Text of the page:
|Northern Cardinals were the fourth most abundant species at our feeders during the 2015-2016 count. The bird in this photo is a female.|
|Like several other species, Northern Cardinal numbers were higher at our feeders this year than in any year in the past. The bird pictured is a male.|
|American Goldfinch numbers have shown a decreasing trend over the eight years of observation at our feeders during the Winter Bird Feeder Count.|
|This Sharp-shinned Hawk was not tallied during the Winter Bird Feeder Count at our feeders, but showed up on January 26, 2016, one day after the count period ended.|
|The Carolina Wren on the right provided our first ever record of this species at our feeders during a Winter Bird Feeder Count.|
The low temperature during our 2015-2016 count was 11 degrees Fahrenheit in November and the high temperature reached 67 degrees Fahrenheit in February. Temperatures during the 2015-2016 Winter Bird Feeder Count on our property were mostly within the range of previous years with the following exceptions: November saw the lowest low temperature during the eight year history (11 degrees Fahrenheit), February saw the highest low temperature during the eight year history (33 degrees Fahrenheit), December saw the highest high temperature during the eight year history (62 degrees Fahrenheit), and February saw the highest high temperature during the eight year history (67 degrees Fahrenheit). The low and high temperatures were below average in November but above average in December, January, and February. Snow cover was within the range of other counts during each month. Low snow cover totals were below average each month in 2015-2016, and high snow cover totals were above average in November and February but below average in December and January. The deepest snow cover during the count was observed in February (7 inches).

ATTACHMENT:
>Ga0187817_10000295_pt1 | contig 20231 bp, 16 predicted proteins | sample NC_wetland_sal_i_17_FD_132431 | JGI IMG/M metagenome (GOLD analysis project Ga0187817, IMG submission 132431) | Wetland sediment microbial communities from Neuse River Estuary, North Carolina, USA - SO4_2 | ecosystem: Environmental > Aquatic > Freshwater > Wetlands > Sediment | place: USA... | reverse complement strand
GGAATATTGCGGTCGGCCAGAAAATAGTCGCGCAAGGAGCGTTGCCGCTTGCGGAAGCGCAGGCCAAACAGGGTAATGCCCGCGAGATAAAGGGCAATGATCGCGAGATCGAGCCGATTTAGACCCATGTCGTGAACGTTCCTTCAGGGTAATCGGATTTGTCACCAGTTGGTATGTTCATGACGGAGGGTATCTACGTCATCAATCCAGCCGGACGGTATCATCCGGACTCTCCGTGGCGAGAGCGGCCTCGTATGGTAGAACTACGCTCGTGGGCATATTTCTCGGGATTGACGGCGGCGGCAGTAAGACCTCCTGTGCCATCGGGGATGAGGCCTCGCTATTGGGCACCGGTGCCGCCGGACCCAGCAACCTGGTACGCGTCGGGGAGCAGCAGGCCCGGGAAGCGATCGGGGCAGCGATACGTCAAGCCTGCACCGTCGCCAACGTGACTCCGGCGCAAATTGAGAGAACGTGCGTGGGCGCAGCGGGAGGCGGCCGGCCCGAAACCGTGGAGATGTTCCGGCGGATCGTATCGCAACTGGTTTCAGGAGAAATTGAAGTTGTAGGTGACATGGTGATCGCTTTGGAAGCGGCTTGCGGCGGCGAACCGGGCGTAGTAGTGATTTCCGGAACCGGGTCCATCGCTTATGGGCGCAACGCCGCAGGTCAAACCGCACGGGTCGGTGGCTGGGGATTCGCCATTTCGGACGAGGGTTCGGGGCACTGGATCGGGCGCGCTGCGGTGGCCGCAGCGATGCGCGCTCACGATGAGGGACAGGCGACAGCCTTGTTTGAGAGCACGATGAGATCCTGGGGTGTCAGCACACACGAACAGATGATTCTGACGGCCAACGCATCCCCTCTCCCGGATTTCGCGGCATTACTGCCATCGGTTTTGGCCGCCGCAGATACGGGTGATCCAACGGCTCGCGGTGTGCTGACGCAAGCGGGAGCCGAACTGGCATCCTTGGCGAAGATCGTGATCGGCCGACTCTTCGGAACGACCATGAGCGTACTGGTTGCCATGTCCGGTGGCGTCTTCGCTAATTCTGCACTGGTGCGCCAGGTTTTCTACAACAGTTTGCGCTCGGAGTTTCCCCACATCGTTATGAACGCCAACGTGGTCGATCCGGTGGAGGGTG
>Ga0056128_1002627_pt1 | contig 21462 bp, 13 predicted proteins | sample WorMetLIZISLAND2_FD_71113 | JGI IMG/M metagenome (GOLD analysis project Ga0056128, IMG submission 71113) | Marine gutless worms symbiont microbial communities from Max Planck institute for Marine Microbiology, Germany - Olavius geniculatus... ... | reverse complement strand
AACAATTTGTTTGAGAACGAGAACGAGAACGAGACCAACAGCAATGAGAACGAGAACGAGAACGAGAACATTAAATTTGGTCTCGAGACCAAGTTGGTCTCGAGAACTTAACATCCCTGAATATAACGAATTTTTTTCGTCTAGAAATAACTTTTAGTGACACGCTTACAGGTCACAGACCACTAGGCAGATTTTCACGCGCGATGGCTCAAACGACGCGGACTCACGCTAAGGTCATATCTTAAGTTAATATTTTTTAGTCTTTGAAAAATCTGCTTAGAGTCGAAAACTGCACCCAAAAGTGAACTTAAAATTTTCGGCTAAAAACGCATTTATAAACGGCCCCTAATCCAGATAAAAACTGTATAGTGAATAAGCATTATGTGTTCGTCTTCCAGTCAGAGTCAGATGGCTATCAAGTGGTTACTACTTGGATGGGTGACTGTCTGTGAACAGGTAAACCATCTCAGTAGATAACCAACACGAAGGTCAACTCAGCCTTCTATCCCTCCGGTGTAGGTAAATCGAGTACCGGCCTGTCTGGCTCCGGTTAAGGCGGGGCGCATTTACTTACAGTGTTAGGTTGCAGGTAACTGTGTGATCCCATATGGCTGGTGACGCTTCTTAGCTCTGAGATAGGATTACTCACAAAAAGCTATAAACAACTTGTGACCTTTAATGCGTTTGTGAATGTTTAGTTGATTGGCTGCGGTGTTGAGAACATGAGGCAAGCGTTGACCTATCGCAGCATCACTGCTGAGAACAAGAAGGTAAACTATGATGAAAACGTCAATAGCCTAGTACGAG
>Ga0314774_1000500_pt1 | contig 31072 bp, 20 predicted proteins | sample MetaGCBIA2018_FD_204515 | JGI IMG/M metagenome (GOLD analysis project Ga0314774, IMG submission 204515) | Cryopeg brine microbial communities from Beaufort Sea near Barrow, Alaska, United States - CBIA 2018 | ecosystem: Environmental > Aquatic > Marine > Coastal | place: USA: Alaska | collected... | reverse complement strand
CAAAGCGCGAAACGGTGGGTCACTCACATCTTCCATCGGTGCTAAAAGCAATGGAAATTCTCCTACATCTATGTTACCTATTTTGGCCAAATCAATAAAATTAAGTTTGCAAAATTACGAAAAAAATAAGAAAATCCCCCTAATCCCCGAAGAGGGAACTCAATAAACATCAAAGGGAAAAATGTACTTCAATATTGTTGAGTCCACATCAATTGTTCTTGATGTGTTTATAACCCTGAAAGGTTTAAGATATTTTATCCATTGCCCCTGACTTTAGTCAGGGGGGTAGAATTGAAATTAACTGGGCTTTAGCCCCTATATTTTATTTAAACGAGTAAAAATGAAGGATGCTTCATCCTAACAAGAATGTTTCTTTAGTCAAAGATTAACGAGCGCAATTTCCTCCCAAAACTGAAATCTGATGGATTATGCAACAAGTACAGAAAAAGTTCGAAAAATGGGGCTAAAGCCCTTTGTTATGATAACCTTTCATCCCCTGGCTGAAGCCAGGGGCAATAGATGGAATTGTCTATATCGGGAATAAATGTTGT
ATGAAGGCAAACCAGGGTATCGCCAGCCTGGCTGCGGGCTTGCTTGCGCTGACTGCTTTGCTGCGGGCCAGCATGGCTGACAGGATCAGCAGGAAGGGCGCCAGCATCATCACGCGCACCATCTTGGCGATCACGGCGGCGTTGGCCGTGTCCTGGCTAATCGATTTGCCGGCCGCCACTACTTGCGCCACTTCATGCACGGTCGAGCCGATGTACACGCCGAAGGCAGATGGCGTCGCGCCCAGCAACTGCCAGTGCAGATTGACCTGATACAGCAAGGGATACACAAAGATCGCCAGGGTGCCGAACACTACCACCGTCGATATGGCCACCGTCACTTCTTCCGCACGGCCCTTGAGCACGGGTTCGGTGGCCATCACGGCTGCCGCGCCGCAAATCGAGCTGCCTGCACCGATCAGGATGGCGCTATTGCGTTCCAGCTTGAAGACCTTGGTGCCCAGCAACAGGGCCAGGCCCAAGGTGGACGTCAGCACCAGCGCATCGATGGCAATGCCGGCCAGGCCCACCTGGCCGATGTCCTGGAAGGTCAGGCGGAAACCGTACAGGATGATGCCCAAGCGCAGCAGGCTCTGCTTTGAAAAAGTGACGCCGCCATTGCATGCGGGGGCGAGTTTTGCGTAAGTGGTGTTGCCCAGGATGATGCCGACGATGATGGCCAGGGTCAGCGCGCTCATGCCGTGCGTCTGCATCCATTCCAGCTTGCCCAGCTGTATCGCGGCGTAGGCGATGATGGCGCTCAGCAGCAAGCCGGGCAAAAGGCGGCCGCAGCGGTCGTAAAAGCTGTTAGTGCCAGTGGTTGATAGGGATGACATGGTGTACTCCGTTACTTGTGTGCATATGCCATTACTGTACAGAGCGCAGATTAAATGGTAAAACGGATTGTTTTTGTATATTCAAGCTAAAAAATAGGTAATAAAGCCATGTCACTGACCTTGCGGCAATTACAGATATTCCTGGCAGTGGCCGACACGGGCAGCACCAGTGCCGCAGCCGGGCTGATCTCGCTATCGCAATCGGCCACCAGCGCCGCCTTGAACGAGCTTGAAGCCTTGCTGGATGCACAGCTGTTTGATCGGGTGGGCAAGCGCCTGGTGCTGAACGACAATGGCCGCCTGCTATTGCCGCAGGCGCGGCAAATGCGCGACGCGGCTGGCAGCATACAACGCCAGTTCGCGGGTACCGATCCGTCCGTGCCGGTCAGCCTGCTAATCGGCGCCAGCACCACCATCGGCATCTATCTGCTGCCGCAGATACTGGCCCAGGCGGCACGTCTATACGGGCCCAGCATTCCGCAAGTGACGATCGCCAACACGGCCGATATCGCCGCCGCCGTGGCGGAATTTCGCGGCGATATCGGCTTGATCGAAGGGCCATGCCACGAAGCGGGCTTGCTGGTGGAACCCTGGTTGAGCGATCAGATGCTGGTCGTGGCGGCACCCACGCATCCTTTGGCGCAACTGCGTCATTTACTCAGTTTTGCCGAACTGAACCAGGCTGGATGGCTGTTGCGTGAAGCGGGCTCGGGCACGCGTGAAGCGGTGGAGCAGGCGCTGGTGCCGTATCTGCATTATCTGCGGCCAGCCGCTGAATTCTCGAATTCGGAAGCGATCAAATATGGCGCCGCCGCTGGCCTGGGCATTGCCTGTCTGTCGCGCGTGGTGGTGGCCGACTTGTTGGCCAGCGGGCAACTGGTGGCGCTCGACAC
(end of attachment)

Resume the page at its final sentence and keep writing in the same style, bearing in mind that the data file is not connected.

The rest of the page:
|Dark-eyed Juncos are common winter residents.|
|This male House Finch is lacking carotenoids from his diet.|
|This female Red-winged Blackbird hung around into November.|
The most abundant species based on average over the four months of the count were Brown-headed Cowbird (78.5), American Tree Sparrow (14.8), Red-winged Blackbird (14.5), Northern Cardinal (11.5), House Sparrow (11.3), House Finch (10.8), and European Starling (10.0).
White-crowned Sparrows continued to rebound at our feeding stations in 2015-2016. From 2008-2009 to 2012-2013, this species declined in number of individuals at our feeders from an average of 3.0 to an average of 0.3. In 2015-2016, we found an average of 2.3 White-crowned Sparrows at our feeding stations during the count period. Mourning Doves (Zenaida macroura), however, have been decreasing at our feeders during the feeder count since 2011-2012 (to an average of 2.3 in 2015-2016). House Finches have increased fairly consistently since we've been conducting the count, whereas American Goldfinches have shown a generally decreasing trend.
|Just can't get enough of those Fox Sparrows!|
We logged average high counts for an astounding 17 species in 2015-2016: Red-bellied Woodpecker (2.25), Northern Flicker (Colaptes auratus, 0.50), Blue Jay (5.75), Tufted Titmouse (3.25), Carolina Wren (0.25), American Robin (Turdus migratorius, 0.50), Fox Sparrow (Passerella iliaca, 1.00), Song Sparrow (Melospiza melodia, 1.00), White-throated Sparrow (Zonotrichia albicollis, 0.50), Dark-eyed Junco (8.75), Northern Cardinal (11.50), Red-winged Blackbird (14.50), Rusty Blackbird (Euphagus carolinus, 0.25), Common Grackle (3.50), Brown-headed Cowbird (78.50), Purple Finch (0.25), and House Finch (10.75).
2015-2016 Winter Bird Feeder Count Species List
Cooper's Hawk (Accipiter cooperii)
Hairy Woodpecker (Picoides villosus)
American Crow (Corvus brachyrhynchos)
American Tree Sparrow